Editorial Views  |   December 2016
Anesthetic–Receptor Relationship Status: It’s Complicated
Author Notes
  • From M. Jenkins Medical Communications, LLC, Atlanta, Georgia (M.A.J.); and Departments of Anesthesiology and Pharmacology, Emory University School of Medicine, Atlanta, Georgia (A.J.).
  • Corresponding article on page 1144.
    Corresponding article on page 1144.×
  • Accepted for publication September 13, 2016.
    Accepted for publication September 13, 2016.×
  • Address correspondence to Dr. A. Jenkins: ajenki2@emory.edu
Article Information
Editorial Views / Central and Peripheral Nervous Systems / Pharmacology
Editorial Views   |   December 2016
Anesthetic–Receptor Relationship Status: It’s Complicated
Anesthesiology 12 2016, Vol.125, 1088-1089. doi:10.1097/ALN.0000000000001391
Anesthesiology 12 2016, Vol.125, 1088-1089. doi:10.1097/ALN.0000000000001391
HOW do you respond when a patient or new resident asks “how do anesthetics work?” Do you respond with “they inhibit neuronal activity” or perhaps “it’s complicated. We just don’t know.” Thanks to an article in this edition of A nesthesiology, “Tryptophan and Cysteine Mutations in M1 Helices of α1β3γ2L γ-Aminobutyric Acid Type A Receptors Indicate Distinct Intersubunit Sites for Four Intravenous Anesthetics and One Orphan Site,” Nourmahnad et al.1  have enabled our field to take an enormous leap forward in our understanding of how anesthetics work.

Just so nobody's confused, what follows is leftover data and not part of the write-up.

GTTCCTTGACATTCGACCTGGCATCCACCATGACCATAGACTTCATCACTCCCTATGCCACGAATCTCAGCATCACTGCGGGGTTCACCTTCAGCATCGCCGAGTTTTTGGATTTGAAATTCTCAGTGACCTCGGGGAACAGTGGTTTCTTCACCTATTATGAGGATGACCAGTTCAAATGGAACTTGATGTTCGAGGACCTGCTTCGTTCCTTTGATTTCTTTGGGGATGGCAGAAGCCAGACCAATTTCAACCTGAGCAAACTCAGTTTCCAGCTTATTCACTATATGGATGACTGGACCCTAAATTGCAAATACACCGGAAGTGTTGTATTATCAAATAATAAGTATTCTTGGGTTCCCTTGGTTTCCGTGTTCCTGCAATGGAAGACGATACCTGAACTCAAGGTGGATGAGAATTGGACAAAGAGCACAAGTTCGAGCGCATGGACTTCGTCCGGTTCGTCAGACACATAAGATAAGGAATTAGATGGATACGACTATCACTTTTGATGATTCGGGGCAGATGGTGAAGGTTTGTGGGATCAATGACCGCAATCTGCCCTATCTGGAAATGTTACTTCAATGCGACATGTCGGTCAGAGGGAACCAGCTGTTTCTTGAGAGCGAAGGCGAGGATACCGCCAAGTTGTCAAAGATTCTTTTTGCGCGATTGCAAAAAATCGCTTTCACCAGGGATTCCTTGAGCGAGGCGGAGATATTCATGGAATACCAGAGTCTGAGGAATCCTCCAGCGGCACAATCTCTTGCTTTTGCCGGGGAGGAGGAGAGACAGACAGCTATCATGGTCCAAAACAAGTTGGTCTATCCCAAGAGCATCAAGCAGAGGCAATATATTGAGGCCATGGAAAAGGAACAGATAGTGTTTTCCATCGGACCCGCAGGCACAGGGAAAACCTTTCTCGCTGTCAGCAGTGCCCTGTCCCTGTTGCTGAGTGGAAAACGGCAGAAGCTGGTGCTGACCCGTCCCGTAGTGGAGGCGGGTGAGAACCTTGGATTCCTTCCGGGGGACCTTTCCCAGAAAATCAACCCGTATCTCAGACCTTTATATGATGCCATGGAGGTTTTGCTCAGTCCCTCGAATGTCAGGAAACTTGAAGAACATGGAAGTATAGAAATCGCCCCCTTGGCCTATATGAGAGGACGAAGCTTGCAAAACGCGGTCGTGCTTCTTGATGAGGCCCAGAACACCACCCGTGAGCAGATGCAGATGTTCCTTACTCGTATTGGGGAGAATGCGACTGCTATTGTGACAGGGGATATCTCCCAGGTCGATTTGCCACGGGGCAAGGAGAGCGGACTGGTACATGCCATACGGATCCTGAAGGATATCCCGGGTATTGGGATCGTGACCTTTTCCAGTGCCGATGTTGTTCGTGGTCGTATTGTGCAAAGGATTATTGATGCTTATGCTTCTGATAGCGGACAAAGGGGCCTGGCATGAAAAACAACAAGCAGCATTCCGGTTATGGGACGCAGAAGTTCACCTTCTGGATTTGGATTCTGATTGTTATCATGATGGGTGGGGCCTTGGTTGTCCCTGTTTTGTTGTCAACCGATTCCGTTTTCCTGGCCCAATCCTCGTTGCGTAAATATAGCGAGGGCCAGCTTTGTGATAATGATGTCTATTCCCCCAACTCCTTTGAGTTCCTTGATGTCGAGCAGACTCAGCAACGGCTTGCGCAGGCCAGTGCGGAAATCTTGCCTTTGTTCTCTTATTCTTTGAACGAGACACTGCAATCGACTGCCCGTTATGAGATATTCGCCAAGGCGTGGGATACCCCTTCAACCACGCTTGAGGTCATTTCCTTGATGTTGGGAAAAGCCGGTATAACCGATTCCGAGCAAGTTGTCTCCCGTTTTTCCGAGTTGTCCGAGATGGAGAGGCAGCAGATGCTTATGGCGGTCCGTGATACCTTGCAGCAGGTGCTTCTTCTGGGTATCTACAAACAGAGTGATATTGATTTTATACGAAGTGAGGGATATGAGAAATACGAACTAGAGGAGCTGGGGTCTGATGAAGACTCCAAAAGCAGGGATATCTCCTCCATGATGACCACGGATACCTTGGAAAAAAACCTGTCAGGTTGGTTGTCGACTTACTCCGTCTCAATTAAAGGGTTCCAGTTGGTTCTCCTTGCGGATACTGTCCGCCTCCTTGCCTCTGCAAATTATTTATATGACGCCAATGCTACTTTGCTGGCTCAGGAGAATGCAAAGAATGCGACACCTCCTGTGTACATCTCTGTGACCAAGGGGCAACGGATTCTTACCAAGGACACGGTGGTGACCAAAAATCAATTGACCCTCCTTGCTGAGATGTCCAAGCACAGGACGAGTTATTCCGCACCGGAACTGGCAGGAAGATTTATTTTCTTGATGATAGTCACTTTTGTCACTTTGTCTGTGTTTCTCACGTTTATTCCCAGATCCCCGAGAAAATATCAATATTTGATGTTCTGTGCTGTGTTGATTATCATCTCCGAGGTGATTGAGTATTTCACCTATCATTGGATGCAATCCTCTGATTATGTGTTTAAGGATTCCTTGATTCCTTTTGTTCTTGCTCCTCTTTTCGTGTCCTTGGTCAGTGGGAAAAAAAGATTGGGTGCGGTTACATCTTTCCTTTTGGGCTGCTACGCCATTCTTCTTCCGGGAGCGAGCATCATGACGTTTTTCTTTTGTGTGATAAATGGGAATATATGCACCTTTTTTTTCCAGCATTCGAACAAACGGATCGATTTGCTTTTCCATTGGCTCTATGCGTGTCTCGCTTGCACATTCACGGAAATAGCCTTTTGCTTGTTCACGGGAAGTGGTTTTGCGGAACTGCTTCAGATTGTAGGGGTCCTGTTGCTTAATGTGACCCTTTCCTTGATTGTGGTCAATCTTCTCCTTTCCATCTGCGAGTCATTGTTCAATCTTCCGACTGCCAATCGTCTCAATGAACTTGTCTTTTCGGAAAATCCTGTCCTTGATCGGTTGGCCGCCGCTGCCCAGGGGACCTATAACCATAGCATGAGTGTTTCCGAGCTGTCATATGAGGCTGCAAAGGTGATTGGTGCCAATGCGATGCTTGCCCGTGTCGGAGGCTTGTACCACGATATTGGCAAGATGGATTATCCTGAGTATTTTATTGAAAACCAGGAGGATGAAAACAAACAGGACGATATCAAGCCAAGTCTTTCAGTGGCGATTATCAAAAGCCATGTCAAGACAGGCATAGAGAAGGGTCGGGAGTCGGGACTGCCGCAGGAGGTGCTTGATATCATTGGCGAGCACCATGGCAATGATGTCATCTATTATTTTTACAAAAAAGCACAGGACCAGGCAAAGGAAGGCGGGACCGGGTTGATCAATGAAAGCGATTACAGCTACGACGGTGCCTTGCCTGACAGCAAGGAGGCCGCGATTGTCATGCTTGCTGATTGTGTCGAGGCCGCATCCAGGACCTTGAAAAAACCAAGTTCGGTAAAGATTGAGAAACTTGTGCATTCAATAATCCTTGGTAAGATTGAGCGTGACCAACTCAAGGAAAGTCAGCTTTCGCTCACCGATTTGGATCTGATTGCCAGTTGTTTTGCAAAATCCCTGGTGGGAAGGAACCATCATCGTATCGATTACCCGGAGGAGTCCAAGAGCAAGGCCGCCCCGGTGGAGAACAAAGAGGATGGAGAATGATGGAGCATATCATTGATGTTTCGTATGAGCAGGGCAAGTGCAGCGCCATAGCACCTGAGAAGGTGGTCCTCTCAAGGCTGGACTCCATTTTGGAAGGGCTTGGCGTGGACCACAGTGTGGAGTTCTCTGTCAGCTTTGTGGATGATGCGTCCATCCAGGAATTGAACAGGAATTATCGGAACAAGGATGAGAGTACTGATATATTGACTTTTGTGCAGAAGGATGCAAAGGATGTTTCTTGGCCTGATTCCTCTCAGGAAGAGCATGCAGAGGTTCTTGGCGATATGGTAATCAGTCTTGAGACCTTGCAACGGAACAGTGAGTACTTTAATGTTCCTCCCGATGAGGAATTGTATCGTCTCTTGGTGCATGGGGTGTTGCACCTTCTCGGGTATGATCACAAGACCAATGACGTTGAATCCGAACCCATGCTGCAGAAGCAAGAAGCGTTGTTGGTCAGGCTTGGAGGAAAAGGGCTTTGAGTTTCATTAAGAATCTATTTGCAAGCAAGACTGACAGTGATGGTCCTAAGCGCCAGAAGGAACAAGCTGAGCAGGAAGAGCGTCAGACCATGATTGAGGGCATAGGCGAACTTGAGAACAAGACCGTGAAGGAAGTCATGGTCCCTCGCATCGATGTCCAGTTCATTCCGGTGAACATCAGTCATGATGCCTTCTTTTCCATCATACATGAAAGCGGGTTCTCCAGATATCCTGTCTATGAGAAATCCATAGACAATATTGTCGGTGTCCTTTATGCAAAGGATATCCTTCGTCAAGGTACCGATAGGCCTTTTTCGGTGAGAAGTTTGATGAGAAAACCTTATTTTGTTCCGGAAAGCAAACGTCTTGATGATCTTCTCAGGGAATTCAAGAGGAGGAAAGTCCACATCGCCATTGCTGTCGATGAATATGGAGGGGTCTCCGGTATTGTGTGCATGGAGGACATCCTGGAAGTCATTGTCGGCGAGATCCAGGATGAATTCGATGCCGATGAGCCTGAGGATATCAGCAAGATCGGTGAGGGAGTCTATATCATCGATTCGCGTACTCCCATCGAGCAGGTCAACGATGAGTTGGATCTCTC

Most general anesthetics enhance the function of γ-amino butyric acid type A (GABAA) receptors, the most common neurotransmitter receptor found at inhibitory synapses in the brain.2  General anesthetic molecules exist in varied shapes and sizes; therefore, each anesthetic molecule will make many interactions within a given GABAA receptor binding site. The study by Nourmahnad et al.,1  through its thoughtful design and careful execution, beautifully demonstrates the array of interactions made by anesthetic molecules in their GABAA receptor binding sites. The authors show that propofol, etomidate, and a barbiturate have overlapping but nonidentical positions and contacts within a single binding pocket. The authors elegantly show how the pockets simultaneously accommodate molecules with different dimensions yet form a highly selective array of bonds with each drug. The cartoon in figure 1 in the study by Nourmahnad et al.1  illustrates that there are two kinds of propofol binding sites on the GABAA receptor. One binding site can be shared with etomidate, and the other can be shared with a barbiturate.
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